Disguised Remuneration 2019 loans charge: Budget update

Disguised Remuneration 2019 loans charge: Budget update

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The Budget Statement provided only very brief but potentially significant details of the government’s proposed measure for transferring an income tax liability from an employer to an employee in respect of an April 2019 disguised remuneration loan charge.  Further details will be provided in the draft Finance Bill 2018 and in a specific technical note which is due to be published on 1 December.

Rather surprisingly, the Budget details indicate that the measure should only apply to cases where the employer is based offshore and is, therefore, outside the scope of the PAYE regulations.  In our experience, the vast majority of company EBT and EFRBS’ schemes were set-up by onshore employers and the measure should not, therefore, apply but a considerable number of employers used in “Contractor schemes” were based outside of the UK and, individuals who have used such schemes to avoid income tax on their income from consulting services in the UK, could now face significant liabilities on outstanding loan balances in April 2019.

Anyone who may be caught by the proposed measure should now be considering whether the disguised remuneration settlement terms published by HMRC on 7 November provide a lower cost opportunity to settle any outstanding tax and NIC liabilities compared with the liabilities that will otherwise arise in April 2019.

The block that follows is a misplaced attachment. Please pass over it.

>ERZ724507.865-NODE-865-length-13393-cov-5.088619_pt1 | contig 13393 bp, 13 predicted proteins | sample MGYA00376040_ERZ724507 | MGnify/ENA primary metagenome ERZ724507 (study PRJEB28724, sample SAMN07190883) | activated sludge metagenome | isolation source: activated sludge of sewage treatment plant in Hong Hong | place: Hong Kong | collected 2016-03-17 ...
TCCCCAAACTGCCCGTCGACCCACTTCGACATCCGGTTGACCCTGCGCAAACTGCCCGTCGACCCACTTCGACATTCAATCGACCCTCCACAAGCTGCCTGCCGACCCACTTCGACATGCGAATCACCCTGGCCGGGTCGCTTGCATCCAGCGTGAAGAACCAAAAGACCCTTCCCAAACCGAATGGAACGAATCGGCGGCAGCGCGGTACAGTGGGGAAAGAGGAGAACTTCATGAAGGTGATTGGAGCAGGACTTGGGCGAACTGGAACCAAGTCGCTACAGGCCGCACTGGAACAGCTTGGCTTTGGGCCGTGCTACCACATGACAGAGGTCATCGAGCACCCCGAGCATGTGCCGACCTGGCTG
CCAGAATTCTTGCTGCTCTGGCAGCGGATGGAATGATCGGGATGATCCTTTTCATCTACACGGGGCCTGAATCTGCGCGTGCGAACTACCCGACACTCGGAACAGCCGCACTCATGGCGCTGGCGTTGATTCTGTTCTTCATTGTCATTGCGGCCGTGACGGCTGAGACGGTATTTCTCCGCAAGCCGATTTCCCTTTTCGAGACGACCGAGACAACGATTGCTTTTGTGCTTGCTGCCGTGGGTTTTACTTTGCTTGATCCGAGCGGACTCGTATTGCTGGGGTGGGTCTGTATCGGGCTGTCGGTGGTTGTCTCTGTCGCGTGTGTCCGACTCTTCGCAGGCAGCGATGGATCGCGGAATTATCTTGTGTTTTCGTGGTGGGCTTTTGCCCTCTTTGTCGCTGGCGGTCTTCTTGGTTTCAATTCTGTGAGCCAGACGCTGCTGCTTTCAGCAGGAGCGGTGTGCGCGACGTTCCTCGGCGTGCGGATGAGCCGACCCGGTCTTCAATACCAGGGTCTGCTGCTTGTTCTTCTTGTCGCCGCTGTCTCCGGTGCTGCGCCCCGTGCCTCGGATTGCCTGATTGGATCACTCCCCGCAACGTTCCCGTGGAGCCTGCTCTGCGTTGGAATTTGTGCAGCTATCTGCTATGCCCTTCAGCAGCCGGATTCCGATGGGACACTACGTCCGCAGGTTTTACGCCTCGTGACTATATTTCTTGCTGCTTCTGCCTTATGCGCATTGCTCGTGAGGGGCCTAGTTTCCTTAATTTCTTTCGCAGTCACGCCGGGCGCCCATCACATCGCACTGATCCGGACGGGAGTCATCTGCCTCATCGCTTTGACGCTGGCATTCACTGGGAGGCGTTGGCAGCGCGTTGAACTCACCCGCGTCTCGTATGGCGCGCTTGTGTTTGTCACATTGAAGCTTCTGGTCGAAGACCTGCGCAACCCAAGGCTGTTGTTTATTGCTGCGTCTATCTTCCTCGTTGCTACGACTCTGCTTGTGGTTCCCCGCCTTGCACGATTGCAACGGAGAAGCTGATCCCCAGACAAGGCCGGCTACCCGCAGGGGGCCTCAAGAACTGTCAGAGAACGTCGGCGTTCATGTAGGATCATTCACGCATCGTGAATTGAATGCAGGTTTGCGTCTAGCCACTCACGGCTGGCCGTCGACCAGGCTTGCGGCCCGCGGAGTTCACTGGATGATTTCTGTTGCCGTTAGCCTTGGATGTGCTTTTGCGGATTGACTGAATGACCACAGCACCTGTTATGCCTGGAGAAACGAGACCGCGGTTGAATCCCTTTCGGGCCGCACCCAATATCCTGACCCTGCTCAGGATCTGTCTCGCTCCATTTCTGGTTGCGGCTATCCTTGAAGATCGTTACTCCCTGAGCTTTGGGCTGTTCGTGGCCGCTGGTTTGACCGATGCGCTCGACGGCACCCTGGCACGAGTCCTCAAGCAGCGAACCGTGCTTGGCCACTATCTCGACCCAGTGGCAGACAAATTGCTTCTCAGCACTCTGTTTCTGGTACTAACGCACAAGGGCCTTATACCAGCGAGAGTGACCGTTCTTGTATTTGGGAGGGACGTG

However, employees (and former employees) of onshore employers who, it appears, should not be affected by the measure (based on the Budget details) are not necessarily “home and dry” should their employer be unable or, for some other reason, fail to meet any PAYE liabilities in relation to their disguised remuneration. The PAYE regulations already provide HMRC with rights to recover liabilities from an employee in certain circumstances. Importantly, the regulations do not rely on whether a loan has been made or is still outstanding but are concerned with the original contribution to an EBT or EFRBS and/or the allocation of the contribution to a separate trust, sub-fund or sub-trust.

Therefore, any employee (or former employee) who has received disguised remuneration but is unaffected by the loan charge in 2019 will still need to understand whether HMRC can make a direction to transfer a PAYE liability to them personally. This will require a careful analysis of the specific facts in each case.  Additionally, and especially in cases where the PAYE regulations do not allow HMRC to recover PAYE liabilities from disguised remuneration paid to directors of a company, it is HMRC policy to use insolvency law in appropriate cases in order to recover unpaid PAYE (and NIC) liabilities from the directors.

We are dealing with a substantial number of disguised remuneration cases and if you would like to discuss your situation, please contact us.

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